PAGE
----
Tokens are a powerful new primitive that can be defined in many ways; I’ve argued why we ought to consider the study and design of tokens as much broader than just “tokenomics” here.
Tokens clearly allow for a very rich design space. But we’re still in the early stages of exploring, let alone improving token design. The holy grail to attain here would be the modern equivalent of what’s commonly referred to as “the Dragon Book” by computer scientists. This book, which refers to Compilers: Principles, Techniques, and Tools (by Alfred Aho, Monica Lam, Ravi Sethi, and Jeffrey Ullman; and could sometimes also refer to earlier editions of that book or Aho’s and Ullman’s older work Principles of Compiler Design) — unified, defined, and influenced the study of compiler design for generations of computer scientists. So much so that two of the authors were named ACM Turing Award winners just a few years ago “for fundamental algorithms and theory underlying programming language implementation” and “for synthesizing these results and those of others in their highly influential books, which educated generations of computer scientists”.
We are far from the Dragon Book for token design — it is too early to produce a definitive text on tokens. Our Head of Research Tim Roughgarden notes though that we are likely a little under a decade away from this, it’s an ongoing body of work. Because the Dragon Book helped turn the “impossibly messy”, big computer science problem of the 1950s — of compiler design — into a more well-solved problem that could be tackled in stages, applying rigorous principles at each stage.
But some of the early opportunities, and pitfalls, are already becoming clear — so I thought it would be helpful to builders out there if I curated a list of some of the sanity checks our team often discusses when working with others on token design. I also encourage you to watch this recent talk on token design by Eddy Lazzarin, which covers mental models, common patterns and pitfalls, current token capabilities, and many design spaces left to explore.
The practical reality is that many teams endeavoring to find the “right” token design for their projects are often working without a tested framework for design — and thus run into the same challenges others have encountered before them. Fortunately, there are also early successes and examples of “good” token design. Most effective token models will have elements unique to their objective, but most flawed token designs share a number of common pitfalls. So here’s a list of instructive tips to avoid the most common failure modes.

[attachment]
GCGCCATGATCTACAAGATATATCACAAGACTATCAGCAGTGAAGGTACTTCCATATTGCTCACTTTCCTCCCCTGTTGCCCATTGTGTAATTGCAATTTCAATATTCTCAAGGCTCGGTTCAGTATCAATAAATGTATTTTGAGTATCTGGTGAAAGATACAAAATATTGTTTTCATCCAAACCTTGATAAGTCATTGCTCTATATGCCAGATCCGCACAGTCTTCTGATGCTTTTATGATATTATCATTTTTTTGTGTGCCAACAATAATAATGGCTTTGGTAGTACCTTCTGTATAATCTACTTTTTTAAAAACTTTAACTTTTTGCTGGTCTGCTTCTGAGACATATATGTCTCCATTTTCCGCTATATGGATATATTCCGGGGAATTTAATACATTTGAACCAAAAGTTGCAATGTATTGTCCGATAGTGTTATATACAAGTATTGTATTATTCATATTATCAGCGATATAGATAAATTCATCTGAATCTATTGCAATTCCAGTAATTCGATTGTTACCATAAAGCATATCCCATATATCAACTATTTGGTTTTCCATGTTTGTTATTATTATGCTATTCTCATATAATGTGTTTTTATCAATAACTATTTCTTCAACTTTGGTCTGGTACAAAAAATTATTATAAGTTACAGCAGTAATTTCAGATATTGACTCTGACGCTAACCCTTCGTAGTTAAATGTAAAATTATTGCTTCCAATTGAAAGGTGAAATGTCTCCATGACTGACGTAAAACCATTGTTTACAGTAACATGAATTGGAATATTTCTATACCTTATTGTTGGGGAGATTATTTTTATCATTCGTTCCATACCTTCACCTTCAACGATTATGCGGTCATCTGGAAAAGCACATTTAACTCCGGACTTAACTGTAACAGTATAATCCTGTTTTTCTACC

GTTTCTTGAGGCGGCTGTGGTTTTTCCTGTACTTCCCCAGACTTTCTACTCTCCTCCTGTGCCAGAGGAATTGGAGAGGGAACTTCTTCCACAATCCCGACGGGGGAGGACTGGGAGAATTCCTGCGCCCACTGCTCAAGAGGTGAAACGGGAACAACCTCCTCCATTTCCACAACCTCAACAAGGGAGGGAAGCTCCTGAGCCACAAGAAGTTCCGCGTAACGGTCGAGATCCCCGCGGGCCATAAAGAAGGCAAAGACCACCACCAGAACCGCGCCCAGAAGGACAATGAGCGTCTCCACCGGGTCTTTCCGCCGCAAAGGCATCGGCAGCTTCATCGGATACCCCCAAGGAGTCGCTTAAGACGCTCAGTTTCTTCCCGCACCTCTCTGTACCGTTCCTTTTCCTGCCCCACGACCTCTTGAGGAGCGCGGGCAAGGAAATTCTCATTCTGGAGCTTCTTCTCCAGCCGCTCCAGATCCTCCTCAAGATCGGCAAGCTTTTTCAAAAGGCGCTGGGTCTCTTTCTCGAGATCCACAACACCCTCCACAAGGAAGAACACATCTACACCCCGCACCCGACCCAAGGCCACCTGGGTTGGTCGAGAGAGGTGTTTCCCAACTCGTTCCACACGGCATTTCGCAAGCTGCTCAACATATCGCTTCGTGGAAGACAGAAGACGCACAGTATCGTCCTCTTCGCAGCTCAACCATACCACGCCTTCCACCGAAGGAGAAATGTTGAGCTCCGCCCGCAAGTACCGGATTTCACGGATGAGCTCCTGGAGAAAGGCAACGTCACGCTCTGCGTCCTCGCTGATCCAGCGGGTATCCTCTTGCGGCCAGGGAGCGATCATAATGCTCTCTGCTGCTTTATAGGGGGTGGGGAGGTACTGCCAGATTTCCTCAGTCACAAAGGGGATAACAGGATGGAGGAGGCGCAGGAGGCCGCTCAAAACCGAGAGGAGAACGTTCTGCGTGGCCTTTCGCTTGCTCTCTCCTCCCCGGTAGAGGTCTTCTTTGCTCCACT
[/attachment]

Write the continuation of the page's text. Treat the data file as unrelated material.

#1 Have a clear objective
The greatest pain in token design comes from building a complex model before explicitly stating an objective. There is no such thing as a good token model or a bad token model — there is only a token model that achieves your objective, or a token model that doesn’t.
The first step should always be to rigorously interrogate the objective, and ensure you (and your team) fully understand it: what is it, why does it matter, and what are you really trying to accomplish? Failure to rigorously define an objective usually results in a redesign and lost time. Clearly defining an objective also helps avoid the “tokenomics for the sake of tokenomics” issue that’s a common (and not unfair) criticism of some token designs.
Furthermore, the objective should be specific to the token. This may seem obvious, but is often overlooked. Examples of such objectives could include:
- A game that wants to design a token model that best enables extensibility and supports modding.
- A DeFi protocol that wants to design a token model that optimally distributes risk amongst participants.
- A reputation protocol that wants to guarantee money is not directly fungible for reputation (for instance, by separating liquidity from reputation signaling).
- A storage network that wants to guarantee that files are available with low latency.
- A staking network that wants to provide the maximum economic security.
- A governance mechanism that wants to elicit true preferences or maximum participation.
…the list could go on and on. Tokens can support any use case and objective — not the other way around.
So how do you start to define a clear objective? Well-defined objectives often arise from a mission statement. While a mission statement tends to be high level and abstract, an objective should be concrete and reduced to the most elemental form.
Let’s consider EIP-1559 as an example. One clear objective of EIP-1559 is perhaps best stated by Roughgarden as: “EIP-1559 should improve the user experience through easy fee estimation, in the form of an ‘obvious optimal bid,’ outside of periods of rapidly increasing demand.”